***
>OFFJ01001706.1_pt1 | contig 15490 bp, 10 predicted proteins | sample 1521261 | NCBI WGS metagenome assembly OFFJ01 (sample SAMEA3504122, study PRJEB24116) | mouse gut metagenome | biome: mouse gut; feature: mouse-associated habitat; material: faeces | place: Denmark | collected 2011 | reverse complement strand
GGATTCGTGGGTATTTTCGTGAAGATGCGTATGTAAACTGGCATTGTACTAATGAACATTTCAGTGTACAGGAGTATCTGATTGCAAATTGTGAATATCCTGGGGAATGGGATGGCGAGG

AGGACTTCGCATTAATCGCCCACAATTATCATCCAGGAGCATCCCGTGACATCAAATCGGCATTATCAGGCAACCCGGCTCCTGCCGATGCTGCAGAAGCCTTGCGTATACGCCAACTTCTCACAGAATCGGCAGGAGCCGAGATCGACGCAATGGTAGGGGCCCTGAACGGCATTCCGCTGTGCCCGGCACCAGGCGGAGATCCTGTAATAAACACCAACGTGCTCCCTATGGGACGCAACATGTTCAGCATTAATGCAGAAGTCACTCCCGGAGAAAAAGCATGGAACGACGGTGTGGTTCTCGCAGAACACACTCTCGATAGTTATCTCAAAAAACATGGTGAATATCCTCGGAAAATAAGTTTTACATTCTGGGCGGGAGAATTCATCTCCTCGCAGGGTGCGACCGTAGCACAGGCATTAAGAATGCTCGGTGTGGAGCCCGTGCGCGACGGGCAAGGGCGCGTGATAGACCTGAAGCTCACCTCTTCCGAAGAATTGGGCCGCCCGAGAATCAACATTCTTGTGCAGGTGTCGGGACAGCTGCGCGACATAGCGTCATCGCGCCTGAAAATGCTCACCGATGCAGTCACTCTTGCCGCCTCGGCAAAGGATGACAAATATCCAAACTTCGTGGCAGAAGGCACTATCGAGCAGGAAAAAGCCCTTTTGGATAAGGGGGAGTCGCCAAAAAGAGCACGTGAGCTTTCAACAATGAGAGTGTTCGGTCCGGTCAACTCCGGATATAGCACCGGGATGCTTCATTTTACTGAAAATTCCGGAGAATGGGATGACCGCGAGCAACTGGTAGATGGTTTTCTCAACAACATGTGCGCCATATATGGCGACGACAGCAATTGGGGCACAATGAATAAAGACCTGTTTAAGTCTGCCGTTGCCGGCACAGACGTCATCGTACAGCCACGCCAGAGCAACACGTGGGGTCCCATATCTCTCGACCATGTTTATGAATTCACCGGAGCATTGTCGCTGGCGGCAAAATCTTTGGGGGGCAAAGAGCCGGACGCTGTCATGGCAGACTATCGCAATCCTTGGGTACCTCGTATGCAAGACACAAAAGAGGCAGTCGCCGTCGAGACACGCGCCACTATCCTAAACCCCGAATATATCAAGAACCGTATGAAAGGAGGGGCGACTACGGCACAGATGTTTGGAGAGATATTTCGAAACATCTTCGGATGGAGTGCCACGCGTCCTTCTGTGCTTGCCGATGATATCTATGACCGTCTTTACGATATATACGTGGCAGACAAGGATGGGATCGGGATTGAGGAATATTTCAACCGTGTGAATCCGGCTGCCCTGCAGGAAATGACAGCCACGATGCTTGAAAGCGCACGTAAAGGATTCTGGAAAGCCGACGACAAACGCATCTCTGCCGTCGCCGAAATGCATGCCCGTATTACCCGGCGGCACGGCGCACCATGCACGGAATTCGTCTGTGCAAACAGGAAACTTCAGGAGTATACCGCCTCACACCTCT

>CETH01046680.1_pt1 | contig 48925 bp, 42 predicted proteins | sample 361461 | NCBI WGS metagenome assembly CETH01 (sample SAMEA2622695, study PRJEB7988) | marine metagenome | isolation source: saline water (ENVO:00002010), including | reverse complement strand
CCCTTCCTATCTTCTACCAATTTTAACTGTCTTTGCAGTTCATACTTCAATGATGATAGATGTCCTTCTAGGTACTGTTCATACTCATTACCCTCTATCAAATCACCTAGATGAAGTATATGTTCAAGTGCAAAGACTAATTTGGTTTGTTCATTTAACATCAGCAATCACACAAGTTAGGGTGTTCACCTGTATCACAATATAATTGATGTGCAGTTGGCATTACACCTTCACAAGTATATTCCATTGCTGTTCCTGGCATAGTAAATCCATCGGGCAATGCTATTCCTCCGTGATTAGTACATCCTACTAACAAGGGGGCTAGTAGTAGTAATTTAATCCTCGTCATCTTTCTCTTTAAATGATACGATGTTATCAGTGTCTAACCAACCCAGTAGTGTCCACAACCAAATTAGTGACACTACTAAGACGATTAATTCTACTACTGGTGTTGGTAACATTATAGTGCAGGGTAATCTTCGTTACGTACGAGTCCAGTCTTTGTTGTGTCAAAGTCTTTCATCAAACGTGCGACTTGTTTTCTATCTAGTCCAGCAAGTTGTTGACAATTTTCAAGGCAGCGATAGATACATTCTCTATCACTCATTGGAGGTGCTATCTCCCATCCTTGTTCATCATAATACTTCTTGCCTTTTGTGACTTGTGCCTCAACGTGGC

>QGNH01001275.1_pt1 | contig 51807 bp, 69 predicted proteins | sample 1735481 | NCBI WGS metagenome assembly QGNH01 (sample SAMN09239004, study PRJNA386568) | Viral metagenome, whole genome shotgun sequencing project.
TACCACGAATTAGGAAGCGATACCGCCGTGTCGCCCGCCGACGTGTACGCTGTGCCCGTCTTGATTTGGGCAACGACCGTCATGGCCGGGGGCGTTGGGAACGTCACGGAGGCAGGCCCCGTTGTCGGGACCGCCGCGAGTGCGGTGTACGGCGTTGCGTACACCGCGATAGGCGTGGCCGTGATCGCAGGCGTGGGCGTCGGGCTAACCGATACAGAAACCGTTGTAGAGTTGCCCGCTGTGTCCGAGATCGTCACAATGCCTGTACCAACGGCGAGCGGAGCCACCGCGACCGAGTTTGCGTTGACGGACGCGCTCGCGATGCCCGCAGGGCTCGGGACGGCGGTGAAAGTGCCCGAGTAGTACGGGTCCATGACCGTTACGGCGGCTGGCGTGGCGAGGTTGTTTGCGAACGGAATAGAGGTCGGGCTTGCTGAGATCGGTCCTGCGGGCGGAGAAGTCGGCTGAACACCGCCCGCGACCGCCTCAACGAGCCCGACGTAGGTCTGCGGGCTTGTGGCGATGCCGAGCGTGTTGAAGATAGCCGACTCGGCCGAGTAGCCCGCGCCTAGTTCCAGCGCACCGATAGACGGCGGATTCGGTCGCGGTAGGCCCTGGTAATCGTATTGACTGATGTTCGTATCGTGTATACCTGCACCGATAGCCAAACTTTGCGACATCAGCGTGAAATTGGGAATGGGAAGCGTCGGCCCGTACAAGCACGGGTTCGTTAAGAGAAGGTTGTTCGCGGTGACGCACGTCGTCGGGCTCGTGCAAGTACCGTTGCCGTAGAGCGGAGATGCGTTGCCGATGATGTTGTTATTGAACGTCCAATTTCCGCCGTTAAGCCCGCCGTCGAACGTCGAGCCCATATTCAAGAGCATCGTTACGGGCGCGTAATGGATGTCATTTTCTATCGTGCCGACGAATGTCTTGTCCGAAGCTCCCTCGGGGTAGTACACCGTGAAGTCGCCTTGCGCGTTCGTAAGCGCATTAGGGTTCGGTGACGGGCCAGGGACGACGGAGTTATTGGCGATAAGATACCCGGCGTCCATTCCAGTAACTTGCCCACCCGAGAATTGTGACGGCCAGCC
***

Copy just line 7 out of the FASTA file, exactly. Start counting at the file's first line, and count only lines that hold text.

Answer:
TACCACGAATTAGGAAGCGATACCGCCGTGTCGCCCGCCGACGTGTACGCTGTGCCCGTCTTGATTTGGGCAACGACCGTCATGGCCGGGGGCGTTGGGAACGTCACGGAGGCAGGCCCCGTTGTCGGGACCGCCGCGAGTGCGGTGTACGGCGTTGCGTACACCGCGATAGGCGTGGCCGTGATCGCAGGCGTGGGCGTCGGGCTAACCGATACAGAAACCGTTGTAGAGTTGCCCGCTGTGTCCGAGATCGTCACAATGCCTGTACCAACGGCGAGCGGAGCCACCGCGACCGAGTTTGCGTTGACGGACGCGCTCGCGATGCCCGCAGGGCTCGGGACGGCGGTGAAAGTGCCCGAGTAGTACGGGTCCATGACCGTTACGGCGGCTGGCGTGGCGAGGTTGTTTGCGAACGGAATAGAGGTCGGGCTTGCTGAGATCGGTCCTGCGGGCGGAGAAGTCGGCTGAACACCGCCCGCGACCGCCTCAACGAGCCCGACGTAGGTCTGCGGGCTTGTGGCGATGCCGAGCGTGTTGAAGATAGCCGACTCGGCCGAGTAGCCCGCGCCTAGTTCCAGCGCACCGATAGACGGCGGATTCGGTCGCGGTAGGCCCTGGTAATCGTATTGACTGATGTTCGTATCGTGTATACCTGCACCGATAGCCAAACTTTGCGACATCAGCGTGAAATTGGGAATGGGAAGCGTCGGCCCGTACAAGCACGGGTTCGTTAAGAGAAGGTTGTTCGCGGTGACGCACGTCGTCGGGCTCGTGCAAGTACCGTTGCCGTAGAGCGGAGATGCGTTGCCGATGATGTTGTTATTGAACGTCCAATTTCCGCCGTTAAGCCCGCCGTCGAACGTCGAGCCCATATTCAAGAGCATCGTTACGGGCGCGTAATGGATGTCATTTTCTATCGTGCCGACGAATGTCTTGTCCGAAGCTCCCTCGGGGTAGTACACCGTGAAGTCGCCTTGCGCGTTCGTAAGCGCATTAGGGTTCGGTGACGGGCCAGGGACGACGGAGTTATTGGCGATAAGATACCCGGCGTCCATTCCAGTAACTTGCCCACCCGAGAATTGTGACGGCCAGCC